I recently listened to an episode of Radiolab which covered the advancements of voice editing and motion capture (MoCap).It appears that technology has advanced to the point where it is possible, using only forty minutes of someone’s dialogue, to create fictional conversation using their voice.
Moreover, visual technological advancement have also made it possible to superimpose an actor’s facial expressions and mouth movement, and apply these movements to a video recording of someone else. The most notable example is a ‘face over’ of one of Barack Obama’s weekly White House Press conferences (https://www.youtube.com/watch?v=AmUC4m6w1wos).
The video game industry has long relied on voice actors and performance capture to create the narratives of a games’ campaign; cut scenes; playable characters etc. (notably Kevin Spacey in the COD: Advanced Warfare; or Last of Us: https://www.youtube.com/watch?v=ZdEPZ1VaP6k).
Consequently, small UK game developers Ninja Games have found themselves at the forefront of real time MoCap, as seen in the following ‘Hellblade’ clip:https://www.youtube.com/watch?v=F86pGRwsCAI.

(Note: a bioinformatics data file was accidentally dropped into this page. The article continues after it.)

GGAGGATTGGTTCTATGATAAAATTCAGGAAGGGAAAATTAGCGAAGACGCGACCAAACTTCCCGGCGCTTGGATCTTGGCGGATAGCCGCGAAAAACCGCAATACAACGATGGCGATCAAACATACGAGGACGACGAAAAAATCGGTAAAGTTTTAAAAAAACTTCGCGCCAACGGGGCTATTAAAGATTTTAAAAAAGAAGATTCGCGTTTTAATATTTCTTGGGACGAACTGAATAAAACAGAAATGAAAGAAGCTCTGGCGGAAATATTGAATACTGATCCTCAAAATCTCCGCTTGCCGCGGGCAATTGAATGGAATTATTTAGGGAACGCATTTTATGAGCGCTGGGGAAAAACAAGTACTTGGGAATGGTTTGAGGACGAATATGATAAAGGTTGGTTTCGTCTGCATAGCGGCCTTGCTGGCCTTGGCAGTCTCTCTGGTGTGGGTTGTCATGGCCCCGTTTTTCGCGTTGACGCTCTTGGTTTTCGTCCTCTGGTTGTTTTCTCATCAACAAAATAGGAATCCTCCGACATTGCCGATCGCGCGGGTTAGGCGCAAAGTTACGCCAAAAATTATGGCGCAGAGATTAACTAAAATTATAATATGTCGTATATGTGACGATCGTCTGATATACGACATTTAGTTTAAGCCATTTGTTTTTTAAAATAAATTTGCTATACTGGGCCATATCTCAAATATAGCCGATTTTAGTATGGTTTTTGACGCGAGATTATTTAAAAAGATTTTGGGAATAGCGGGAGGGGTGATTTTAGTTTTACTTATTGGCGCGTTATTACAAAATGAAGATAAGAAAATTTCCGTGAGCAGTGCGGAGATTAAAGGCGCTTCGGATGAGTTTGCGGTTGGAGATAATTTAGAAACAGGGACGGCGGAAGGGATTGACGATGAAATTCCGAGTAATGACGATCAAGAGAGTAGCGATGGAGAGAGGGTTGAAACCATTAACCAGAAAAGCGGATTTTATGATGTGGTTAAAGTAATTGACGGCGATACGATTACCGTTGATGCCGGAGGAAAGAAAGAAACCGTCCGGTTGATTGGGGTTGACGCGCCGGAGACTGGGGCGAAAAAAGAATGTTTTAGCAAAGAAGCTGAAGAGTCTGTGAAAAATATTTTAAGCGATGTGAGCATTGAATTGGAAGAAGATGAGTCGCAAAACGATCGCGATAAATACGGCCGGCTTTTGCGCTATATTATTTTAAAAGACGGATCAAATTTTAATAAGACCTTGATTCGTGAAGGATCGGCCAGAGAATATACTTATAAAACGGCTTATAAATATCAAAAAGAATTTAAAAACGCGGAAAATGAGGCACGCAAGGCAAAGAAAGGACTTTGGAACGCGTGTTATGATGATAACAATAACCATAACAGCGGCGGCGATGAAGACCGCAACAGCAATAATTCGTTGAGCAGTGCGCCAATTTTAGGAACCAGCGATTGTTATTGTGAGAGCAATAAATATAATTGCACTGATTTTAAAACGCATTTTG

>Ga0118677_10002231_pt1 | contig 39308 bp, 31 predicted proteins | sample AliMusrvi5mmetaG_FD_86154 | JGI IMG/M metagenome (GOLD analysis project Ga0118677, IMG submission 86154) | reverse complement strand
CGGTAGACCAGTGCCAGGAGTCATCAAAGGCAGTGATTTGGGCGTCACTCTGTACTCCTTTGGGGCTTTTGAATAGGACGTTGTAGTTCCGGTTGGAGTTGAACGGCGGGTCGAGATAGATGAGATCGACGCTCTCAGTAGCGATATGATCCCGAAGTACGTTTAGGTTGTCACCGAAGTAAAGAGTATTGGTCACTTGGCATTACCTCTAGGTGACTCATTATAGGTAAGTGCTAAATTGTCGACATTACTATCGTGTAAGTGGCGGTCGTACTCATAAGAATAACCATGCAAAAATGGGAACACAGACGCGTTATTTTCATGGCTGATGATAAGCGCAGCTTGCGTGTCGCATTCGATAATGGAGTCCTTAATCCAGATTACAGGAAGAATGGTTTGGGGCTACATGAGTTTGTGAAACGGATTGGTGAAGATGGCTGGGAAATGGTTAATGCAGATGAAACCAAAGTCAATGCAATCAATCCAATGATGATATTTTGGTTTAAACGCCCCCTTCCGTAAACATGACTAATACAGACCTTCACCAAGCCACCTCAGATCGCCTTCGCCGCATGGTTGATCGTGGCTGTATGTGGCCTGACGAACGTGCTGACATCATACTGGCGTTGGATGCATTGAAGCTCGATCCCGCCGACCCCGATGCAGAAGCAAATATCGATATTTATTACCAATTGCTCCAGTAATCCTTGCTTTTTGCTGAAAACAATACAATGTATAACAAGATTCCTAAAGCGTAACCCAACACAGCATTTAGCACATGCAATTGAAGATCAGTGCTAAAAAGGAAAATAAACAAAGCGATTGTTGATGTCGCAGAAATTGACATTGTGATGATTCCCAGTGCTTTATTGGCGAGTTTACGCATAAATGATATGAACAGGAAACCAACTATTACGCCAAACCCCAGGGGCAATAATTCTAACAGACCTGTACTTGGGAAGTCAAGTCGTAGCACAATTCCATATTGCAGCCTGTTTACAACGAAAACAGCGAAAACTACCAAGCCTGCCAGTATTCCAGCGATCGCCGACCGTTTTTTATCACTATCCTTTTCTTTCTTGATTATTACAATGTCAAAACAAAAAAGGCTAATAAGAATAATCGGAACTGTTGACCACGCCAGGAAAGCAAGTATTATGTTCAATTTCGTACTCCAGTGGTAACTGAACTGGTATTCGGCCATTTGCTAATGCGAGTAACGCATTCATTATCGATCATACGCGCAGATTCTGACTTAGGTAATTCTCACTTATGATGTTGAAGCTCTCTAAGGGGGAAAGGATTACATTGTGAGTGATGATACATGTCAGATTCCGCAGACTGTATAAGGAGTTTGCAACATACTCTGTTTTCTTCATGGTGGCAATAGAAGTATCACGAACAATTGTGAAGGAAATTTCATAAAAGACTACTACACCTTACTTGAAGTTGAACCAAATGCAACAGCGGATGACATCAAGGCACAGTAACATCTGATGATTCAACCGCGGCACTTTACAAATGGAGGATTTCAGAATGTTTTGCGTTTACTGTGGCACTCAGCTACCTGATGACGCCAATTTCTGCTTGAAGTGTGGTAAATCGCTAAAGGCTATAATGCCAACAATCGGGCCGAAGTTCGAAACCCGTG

This technology, along with Adobe’s mysterious new VoCo. speech development software, has profound implications. VoCo enables a user, using only 40 minutes of voice recording, to create entirely new speech using someone’s voice, despite that person never having actually spoken those words. Take a look for yourself: https://www.youtube.com/watch?v=I3l4XLZ59iw&t=1s.
The question then becomes ‘What rights does the actor retain over their image and voice when later used in game development or promotion, i.e. is the subsequent original content, created using their likeness and speech by real time MoCap and software such as VoCo, their property or the developer’s?
Who then becomes the author if applying Snow v Eaton Center to this case? Can video game actors be protected from detrimental modifications using an assertion of their moral rights? Can game developers and producers legally modify the images without restriction?
In a situation where fictional speech and MoCap is used to commit a tort, such as defamation, who is liable?
I am currently figuring out how this technology is going to impact the legal sphere, what do you guys think?
- Alex B
- Amanda Lim
- brendan dzioba
- Colomban Young-Smith
- david klaponski
- Erin Fields
- Idan Yaron
- Jon Festinger, Q.C.
- jose olaguera
- laura courdi
- Louisa Joanne Craig
- Luke Effa
- piers fibiger
- Ryan Vogt
- yu heng wang